Double-sided hit in Sydney and Melbourne with About Love.
Billy Thorpe (1946-2007): British-born singer, guitarist and songwriter whose family emigrated to Brisbane in the 1950s. Based in Sydney from 1963, 'Thorpy', with The Aztecs, had numerous pop hits in a variety of styles, but at the end of the 60s, then in Melbourne, he fronted a loud, rocky, blues-based formation of the Aztecs that contrasted with his earlier pop idol image. Later, his solo and business career took him to Los Angeles, and he wrote two popular autobiographical books, Most People I Know (Think That I'm Crazy) and Sex And Thugs And Rock'n'Roll [AbeBooks link].
Further reading: Paul Culnane's account of Billy Thorpe's career at Milesago.
On the Phillips album Live At The Star Club, recorded in Hamburg 1963, possibly released early '64.
This beat-style rearrangement of the Chris Kenner-Fats Domino hit has much in common with Billy Thorpe's version. See also Billy Thorpe's Mashed Potato and About Love, also on the Searchers' Live At The Star Club.
Single by star New Orleans pianist and singer (b.1928) whose first single The Fat Man was released in 1949. The man behind Fats Domino's recordings of the time was the dominant New Orleans producer, arranger and A&R man Dave Bartholomew.
Billy Thorpe also recorded a version of Fats Domino's My Girl Josephine, another Domino-Bartholomew song.
New Orleans singer and composer famous for his 1961 hit I Like It Like That and the much-recorded Land Of A Thousand Dances (1963).
Co-written and produced by Dave Bartholomew.
As the Rock and Roll Hall of Fame citation for Dave Bartholomew puts it:
He was a man of many talents: bandleader, trumpet player, songwriter, producer, arranger, talent scout, businessman, and more. Although he never made the pop charts under his own name, Bartholomew was a key figure in the transition from jump blues and big-band swing to rhythm & blues and rock and roll.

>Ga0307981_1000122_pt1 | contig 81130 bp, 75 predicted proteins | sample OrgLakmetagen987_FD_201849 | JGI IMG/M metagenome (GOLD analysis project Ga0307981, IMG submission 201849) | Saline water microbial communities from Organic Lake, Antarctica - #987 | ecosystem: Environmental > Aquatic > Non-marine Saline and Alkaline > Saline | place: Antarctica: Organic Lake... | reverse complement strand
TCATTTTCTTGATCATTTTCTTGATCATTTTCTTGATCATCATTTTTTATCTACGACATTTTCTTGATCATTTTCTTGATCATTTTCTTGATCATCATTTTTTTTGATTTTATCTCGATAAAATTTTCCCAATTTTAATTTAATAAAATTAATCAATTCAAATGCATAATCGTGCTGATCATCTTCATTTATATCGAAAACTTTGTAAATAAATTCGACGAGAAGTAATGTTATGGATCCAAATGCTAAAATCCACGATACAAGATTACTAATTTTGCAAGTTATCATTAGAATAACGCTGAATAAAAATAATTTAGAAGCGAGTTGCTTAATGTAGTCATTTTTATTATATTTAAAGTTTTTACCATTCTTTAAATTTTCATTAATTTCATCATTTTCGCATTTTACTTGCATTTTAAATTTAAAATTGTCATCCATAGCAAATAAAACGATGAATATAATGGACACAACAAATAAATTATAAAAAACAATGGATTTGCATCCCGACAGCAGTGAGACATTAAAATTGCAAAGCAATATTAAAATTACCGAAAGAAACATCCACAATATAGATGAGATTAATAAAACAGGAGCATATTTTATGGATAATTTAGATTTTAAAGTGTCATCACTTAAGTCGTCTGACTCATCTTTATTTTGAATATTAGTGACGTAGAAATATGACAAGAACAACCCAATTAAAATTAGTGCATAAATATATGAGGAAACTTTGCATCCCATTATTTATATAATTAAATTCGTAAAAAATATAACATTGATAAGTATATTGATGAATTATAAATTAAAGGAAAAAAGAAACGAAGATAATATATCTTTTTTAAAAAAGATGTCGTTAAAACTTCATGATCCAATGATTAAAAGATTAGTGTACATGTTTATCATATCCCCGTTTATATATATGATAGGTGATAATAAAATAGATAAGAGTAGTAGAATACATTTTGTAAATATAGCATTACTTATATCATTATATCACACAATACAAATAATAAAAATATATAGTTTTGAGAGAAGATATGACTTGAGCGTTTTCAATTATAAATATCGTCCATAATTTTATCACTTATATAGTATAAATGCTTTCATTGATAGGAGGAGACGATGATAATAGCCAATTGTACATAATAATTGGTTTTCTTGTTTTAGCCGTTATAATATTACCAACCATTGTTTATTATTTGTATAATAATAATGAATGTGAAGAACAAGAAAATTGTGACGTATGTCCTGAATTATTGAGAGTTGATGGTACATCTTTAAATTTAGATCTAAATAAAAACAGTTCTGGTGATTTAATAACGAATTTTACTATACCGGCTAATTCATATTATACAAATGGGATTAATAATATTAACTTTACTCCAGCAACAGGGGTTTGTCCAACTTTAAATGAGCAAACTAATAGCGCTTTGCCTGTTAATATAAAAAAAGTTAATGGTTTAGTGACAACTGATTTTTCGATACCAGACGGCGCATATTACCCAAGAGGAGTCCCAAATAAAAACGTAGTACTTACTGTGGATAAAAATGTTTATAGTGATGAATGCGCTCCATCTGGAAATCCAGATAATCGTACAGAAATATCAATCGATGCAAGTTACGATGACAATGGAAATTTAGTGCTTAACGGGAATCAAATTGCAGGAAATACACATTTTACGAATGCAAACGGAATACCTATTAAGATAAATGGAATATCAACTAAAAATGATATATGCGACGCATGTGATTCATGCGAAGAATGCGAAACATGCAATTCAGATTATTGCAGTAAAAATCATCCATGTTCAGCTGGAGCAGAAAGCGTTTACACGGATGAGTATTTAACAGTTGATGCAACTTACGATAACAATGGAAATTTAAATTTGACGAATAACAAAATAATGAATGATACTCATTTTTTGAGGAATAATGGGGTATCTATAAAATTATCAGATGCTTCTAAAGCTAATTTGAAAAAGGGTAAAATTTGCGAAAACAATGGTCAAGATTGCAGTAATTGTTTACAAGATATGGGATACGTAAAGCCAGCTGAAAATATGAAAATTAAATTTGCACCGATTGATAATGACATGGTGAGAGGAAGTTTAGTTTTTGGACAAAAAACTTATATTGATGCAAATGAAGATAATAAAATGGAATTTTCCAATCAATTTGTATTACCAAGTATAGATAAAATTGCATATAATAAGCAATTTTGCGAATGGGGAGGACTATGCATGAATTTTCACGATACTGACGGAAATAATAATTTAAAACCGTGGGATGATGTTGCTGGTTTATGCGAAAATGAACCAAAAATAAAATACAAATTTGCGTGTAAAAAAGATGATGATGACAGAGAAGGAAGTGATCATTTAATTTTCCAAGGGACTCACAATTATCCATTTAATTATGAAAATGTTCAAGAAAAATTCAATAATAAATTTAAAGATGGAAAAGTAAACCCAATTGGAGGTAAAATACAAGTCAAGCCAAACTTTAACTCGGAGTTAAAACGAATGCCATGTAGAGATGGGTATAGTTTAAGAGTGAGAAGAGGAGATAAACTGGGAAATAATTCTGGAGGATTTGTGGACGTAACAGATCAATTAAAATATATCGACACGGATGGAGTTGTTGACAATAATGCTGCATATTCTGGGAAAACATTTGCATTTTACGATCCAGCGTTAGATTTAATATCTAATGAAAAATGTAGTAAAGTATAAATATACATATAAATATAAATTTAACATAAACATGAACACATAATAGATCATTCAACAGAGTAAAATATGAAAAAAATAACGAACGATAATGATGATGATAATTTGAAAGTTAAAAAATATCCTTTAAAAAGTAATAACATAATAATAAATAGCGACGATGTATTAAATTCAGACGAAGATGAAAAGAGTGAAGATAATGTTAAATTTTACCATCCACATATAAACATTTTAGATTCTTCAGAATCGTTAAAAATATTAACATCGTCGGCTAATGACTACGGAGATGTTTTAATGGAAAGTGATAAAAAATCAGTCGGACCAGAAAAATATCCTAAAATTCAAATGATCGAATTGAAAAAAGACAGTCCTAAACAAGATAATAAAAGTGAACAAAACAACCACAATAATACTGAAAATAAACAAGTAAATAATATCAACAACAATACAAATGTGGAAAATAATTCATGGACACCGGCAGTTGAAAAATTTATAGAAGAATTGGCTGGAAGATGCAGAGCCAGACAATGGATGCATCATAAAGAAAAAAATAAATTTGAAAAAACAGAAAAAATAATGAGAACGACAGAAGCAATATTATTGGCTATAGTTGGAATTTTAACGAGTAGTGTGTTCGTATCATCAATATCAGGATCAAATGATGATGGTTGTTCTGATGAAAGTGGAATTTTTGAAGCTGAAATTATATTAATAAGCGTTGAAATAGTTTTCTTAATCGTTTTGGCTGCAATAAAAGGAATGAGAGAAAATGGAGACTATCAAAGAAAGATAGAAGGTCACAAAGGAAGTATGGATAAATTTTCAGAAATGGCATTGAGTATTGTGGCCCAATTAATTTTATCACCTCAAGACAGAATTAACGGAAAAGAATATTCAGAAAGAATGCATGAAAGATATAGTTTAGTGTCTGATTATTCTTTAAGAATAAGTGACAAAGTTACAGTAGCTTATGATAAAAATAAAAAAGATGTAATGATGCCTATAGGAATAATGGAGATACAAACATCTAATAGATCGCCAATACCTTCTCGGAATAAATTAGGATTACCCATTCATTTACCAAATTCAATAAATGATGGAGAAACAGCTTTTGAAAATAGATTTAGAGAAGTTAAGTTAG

See also: Dave Bartholomew pages at Songwriters Hall of Fame.
78 rpm record on Decca label.
Composer Joe McCoy, was guitarist with populist jazz band The Harlem Hamfats, although it is possible the ultimate source is traditional.
The song is clearly a source for Sick And Tired: Oh Red, what you gonna do? Oh Red, what you gonna do? I'm sick and tired of [chastizing] you. See All Music Guide's pages on the Harlem Hamfats, where you can hear an audio clip of Oh Red. See also Michael Taft's Pre-war Blues Lyrics Concordance.
Oh Red was also recorded, for example, by The State Street Swingers (1936), Casey Bill Weldon (c.1936), The Ink Spots (1938), Count Basie (1939) and Sam Price's Texas Blusicians (1940). See, for example, the Abrams Database at 78online and the Online Discographies Project.
Thanks to Kees van der Hoeven.
Same title but not the same song as ‘Sick And Tired’ by Billy Thorpe.
On self-titled album by New York singer and dancer whose debut album Not That Kind came out in 2000.